Recipe Icon AppleSeed:Recipe for Building a Simple Cluster
For Mac OS 9 and later  (Click for Mac OS 8.6 and earlier)

Step 1: Hardware

The easiest way to build a Macintosh cluster is to first obtain a number of Power Macintosh G3 or G4 computers. All the current models have built-in Fast Ethernet adapters. Next, obtain a Fast Ethernet Switch containing at least one port for each Macintosh and a corresponding number of Category 5 Ethernet cables with RJ-45 jacks. For each Mac, plug one end of a cable to the Ethernet jack on the Mac and the other end to a port on the switch. Turn everything on. As far as hardware is concerned, that's all there is.

Step 2: Configuration

To set up the Macintosh running Mac OS 9 and CarbonLib 1.2 or higher for parallel processing, make sure it is connected properly to the Internet as specified by your ISP. (If the Mac is on an isolated network, you can manually configure the TCP/IP control panel to use a unique IP address from 192.168.1.1 to 192.168.1.254.) Finally, a unique computer name must be set in the File Sharing Control Panel. (Recommended: In the Energy Saver Control Panel, set the sleep time to Never (although it is okay to let the monitor go to sleep). This prevents the Mac OS from going to sleep while running a Fortran or C program.)

Step 3: Software

To run a parallel program on the cluster, you should download two additional items: Pooch, and the AltiVec Fractal Carbon demo. Double-click the Pooch Installer and select a drive for installation. Congratulations! You've just constructed your own parallel computer.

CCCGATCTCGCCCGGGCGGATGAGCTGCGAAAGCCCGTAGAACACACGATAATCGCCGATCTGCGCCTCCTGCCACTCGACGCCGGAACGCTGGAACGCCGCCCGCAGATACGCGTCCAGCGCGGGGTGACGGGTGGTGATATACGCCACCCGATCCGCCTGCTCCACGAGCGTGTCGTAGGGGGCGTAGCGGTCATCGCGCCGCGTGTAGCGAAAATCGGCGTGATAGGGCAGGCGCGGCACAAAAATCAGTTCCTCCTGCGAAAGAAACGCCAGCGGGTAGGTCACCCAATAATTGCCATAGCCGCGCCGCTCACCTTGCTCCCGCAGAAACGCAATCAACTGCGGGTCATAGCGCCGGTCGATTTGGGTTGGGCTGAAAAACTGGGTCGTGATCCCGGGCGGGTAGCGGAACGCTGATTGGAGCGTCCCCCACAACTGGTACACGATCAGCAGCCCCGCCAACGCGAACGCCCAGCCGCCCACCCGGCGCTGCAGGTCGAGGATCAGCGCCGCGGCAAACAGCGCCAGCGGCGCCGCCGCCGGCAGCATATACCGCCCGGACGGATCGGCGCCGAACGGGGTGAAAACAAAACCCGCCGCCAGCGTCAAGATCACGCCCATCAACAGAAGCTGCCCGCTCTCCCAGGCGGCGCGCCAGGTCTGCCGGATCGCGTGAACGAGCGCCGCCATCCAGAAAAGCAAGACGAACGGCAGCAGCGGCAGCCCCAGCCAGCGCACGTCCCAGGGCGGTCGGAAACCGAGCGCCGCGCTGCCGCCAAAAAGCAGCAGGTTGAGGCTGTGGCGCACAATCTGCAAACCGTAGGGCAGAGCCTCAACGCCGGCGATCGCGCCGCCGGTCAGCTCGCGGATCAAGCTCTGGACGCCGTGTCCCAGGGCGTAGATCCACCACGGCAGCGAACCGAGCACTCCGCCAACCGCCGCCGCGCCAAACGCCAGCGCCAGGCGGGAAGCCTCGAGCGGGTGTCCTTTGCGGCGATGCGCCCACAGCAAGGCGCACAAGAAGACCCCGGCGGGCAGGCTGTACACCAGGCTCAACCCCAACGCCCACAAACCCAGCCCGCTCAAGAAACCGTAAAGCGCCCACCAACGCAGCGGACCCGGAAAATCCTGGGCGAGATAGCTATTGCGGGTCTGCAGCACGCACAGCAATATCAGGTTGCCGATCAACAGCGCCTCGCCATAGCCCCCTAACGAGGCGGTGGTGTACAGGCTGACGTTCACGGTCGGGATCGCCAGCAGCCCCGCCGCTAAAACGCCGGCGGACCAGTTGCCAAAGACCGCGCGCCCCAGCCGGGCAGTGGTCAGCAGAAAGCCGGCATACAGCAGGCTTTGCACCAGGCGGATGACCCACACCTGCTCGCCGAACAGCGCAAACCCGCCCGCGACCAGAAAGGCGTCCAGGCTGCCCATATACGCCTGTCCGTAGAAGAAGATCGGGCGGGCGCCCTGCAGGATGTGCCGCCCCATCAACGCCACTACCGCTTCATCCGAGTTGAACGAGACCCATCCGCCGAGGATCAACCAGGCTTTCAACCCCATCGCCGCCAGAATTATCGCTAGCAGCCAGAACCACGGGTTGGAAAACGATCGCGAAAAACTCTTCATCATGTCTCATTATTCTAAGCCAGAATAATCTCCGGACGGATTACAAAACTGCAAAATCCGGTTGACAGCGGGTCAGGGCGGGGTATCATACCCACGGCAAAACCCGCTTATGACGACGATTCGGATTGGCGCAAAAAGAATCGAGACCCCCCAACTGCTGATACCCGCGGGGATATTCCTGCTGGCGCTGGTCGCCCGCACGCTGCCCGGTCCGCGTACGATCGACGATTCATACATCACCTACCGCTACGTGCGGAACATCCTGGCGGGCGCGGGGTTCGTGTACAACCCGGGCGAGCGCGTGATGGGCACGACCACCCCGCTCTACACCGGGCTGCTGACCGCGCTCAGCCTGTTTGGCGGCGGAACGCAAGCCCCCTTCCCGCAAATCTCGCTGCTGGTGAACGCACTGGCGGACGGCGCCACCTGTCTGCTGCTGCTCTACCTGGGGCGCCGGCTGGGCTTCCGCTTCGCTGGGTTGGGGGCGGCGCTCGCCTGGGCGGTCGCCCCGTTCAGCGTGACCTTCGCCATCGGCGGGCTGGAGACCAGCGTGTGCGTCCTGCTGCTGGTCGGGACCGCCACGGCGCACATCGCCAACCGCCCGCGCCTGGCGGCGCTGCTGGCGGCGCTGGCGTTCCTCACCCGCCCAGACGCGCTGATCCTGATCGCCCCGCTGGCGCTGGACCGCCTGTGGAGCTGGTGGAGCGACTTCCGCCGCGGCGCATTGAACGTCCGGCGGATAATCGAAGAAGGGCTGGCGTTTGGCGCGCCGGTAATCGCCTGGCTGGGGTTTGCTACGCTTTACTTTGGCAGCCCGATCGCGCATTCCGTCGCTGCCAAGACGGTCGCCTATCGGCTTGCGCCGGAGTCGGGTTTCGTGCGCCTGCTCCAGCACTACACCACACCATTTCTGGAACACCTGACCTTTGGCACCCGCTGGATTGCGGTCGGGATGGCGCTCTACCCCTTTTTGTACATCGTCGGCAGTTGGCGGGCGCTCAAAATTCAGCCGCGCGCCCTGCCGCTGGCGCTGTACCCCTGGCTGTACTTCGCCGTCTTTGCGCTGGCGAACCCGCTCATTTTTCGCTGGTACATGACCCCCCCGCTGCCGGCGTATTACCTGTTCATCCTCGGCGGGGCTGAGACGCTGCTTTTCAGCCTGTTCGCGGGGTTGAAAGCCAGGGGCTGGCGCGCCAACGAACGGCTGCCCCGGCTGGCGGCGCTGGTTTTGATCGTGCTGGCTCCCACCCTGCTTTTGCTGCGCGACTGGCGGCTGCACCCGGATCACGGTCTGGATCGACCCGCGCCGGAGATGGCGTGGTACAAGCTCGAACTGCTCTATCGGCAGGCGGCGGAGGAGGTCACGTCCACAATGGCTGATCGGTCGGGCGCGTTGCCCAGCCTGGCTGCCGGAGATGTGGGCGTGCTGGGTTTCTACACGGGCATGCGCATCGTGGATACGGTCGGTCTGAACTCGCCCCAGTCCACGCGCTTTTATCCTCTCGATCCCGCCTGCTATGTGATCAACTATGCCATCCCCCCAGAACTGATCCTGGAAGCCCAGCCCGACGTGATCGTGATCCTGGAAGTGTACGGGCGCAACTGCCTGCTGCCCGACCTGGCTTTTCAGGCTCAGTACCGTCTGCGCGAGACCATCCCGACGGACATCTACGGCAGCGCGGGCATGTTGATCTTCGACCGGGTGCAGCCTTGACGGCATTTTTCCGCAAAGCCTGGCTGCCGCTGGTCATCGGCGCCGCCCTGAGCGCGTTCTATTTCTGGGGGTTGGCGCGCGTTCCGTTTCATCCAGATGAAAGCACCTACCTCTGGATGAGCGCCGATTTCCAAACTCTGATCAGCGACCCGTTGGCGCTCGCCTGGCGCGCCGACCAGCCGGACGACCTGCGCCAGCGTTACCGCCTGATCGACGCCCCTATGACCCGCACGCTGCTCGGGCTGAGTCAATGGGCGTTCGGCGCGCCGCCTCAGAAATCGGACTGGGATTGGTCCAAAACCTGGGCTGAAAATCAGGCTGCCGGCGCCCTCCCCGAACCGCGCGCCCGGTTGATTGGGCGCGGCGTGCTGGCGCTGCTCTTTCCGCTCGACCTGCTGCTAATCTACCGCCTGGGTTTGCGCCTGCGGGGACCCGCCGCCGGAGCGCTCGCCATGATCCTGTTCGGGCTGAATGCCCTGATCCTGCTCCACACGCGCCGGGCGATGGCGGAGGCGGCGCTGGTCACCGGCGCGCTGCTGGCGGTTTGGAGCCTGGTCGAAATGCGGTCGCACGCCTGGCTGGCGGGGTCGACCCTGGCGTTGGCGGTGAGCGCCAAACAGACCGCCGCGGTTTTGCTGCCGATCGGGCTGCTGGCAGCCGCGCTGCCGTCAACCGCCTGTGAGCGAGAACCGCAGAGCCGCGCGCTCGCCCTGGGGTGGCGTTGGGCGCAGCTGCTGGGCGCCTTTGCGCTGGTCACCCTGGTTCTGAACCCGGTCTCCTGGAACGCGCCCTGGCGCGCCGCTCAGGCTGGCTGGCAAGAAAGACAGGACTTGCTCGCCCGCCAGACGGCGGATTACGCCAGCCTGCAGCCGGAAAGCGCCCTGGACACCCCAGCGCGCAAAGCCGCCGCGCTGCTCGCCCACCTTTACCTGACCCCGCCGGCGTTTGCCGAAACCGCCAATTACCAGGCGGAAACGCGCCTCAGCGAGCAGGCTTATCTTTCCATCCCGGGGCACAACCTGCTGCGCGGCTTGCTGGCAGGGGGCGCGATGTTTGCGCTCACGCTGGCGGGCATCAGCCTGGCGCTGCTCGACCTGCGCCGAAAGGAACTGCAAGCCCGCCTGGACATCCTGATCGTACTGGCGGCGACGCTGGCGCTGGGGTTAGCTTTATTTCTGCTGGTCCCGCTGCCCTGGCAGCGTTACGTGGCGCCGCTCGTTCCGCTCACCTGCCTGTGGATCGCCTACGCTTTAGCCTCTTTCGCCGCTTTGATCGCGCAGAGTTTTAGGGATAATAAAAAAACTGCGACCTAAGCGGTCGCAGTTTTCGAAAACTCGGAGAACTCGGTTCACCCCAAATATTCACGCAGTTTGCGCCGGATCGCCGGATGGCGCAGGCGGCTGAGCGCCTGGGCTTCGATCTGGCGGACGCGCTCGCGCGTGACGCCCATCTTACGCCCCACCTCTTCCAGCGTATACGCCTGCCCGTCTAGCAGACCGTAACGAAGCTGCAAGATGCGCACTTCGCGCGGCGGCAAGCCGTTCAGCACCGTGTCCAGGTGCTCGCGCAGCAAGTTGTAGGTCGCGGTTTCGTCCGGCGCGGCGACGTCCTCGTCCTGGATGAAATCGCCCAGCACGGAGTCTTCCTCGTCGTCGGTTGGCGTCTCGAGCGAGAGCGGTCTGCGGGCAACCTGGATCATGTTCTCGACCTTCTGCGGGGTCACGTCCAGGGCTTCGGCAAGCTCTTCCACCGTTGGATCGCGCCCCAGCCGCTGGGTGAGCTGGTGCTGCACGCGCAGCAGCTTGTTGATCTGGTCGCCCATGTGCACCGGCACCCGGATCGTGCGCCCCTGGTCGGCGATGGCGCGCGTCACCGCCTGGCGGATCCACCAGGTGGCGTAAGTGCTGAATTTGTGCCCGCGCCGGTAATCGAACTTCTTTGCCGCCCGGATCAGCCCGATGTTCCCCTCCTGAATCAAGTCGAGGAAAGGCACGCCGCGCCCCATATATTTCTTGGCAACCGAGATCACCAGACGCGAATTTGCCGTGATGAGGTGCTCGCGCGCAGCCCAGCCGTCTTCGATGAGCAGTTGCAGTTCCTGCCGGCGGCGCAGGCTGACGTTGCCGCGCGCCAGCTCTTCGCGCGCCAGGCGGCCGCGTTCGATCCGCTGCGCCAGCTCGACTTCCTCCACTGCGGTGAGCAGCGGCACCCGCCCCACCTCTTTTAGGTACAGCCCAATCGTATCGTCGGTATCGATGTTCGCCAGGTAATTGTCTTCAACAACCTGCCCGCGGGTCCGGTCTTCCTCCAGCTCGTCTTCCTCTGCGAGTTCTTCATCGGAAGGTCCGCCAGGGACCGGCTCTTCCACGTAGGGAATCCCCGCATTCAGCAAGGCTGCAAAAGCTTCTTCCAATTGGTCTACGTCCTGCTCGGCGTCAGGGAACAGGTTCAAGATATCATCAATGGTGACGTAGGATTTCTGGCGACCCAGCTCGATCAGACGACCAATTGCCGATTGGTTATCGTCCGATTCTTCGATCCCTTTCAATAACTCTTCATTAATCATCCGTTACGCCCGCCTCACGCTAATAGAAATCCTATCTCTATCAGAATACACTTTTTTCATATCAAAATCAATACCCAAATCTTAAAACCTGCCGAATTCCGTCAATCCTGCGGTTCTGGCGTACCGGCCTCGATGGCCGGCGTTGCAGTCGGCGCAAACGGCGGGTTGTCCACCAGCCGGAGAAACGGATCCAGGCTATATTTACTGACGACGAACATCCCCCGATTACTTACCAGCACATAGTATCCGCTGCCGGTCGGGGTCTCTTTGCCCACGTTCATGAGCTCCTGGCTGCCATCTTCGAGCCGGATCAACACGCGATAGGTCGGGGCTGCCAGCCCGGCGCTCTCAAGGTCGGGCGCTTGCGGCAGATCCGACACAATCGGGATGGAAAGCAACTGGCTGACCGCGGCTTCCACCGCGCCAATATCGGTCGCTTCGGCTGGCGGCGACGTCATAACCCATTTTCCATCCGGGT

Testing the Cluster

To test it, we recommend you first run the AltiVec Fractal Carbon demo on a single node by double-clicking. Make a note of the execution time and speed. Then run it in parallel by dragging and dropping the AltiVec Fractal Carbon demo program to the Pooch Application, click Select Nodes..., select the computers you want to run it on, and, in the Job Window, click on Launch Job. By running the code in parallel, you should observe a noticeable speedup. To isolate bad hardware (e.g., a bad cable), we recommend starting two at a time and working your way up.

To write your own parallel software or for complete technical details, see our AppleSeed Development Page.

Back to AppleSeed (http://exodus.physics.ucla.edu/appleseed/)


Note: To build a Beowulf, a Linux-based cluster, we think the following 230-page book is an excellent introduction: T. L. Sterling, J. Salmon, D. J. Becker, and D. F. Savarese,How to Build a Beowulf, [MIT Press, Cambridge, MA, USA, 1999].